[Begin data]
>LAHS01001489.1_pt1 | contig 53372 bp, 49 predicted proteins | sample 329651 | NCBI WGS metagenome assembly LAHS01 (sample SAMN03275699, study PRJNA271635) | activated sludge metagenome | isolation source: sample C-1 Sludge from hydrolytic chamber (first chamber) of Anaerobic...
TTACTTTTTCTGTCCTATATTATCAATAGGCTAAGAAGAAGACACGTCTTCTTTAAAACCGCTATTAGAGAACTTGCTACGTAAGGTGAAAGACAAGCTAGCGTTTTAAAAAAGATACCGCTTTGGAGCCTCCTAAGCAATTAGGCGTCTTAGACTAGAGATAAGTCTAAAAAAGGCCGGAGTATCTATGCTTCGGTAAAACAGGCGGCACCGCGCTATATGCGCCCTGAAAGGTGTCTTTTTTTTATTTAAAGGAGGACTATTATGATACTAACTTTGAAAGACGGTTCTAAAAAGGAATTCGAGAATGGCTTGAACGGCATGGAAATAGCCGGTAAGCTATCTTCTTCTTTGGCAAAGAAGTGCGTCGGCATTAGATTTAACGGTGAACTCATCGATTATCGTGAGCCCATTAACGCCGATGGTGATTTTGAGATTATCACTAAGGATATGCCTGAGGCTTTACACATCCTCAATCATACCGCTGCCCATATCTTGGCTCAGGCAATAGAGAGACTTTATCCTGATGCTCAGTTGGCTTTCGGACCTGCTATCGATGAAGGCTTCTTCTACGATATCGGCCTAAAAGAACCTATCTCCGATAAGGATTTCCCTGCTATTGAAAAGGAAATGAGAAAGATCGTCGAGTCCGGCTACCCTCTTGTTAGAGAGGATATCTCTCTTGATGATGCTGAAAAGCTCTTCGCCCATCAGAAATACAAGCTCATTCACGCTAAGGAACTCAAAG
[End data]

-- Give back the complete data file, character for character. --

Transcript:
>LAHS01001489.1_pt1 | contig 53372 bp, 49 predicted proteins | sample 329651 | NCBI WGS metagenome assembly LAHS01 (sample SAMN03275699, study PRJNA271635) | activated sludge metagenome | isolation source: sample C-1 Sludge from hydrolytic chamber (first chamber) of Anaerobic...
TTACTTTTTCTGTCCTATATTATCAATAGGCTAAGAAGAAGACACGTCTTCTTTAAAACCGCTATTAGAGAACTTGCTACGTAAGGTGAAAGACAAGCTAGCGTTTTAAAAAAGATACCGCTTTGGAGCCTCCTAAGCAATTAGGCGTCTTAGACTAGAGATAAGTCTAAAAAAGGCCGGAGTATCTATGCTTCGGTAAAACAGGCGGCACCGCGCTATATGCGCCCTGAAAGGTGTCTTTTTTTTATTTAAAGGAGGACTATTATGATACTAACTTTGAAAGACGGTTCTAAAAAGGAATTCGAGAATGGCTTGAACGGCATGGAAATAGCCGGTAAGCTATCTTCTTCTTTGGCAAAGAAGTGCGTCGGCATTAGATTTAACGGTGAACTCATCGATTATCGTGAGCCCATTAACGCCGATGGTGATTTTGAGATTATCACTAAGGATATGCCTGAGGCTTTACACATCCTCAATCATACCGCTGCCCATATCTTGGCTCAGGCAATAGAGAGACTTTATCCTGATGCTCAGTTGGCTTTCGGACCTGCTATCGATGAAGGCTTCTTCTACGATATCGGCCTAAAAGAACCTATCTCCGATAAGGATTTCCCTGCTATTGAAAAGGAAATGAGAAAGATCGTCGAGTCCGGCTACCCTCTTGTTAGAGAGGATATCTCTCTTGATGATGCTGAAAAGCTCTTCGCCCATCAGAAATACAAGCTCATTCACGCTAAGGAACTCAAAG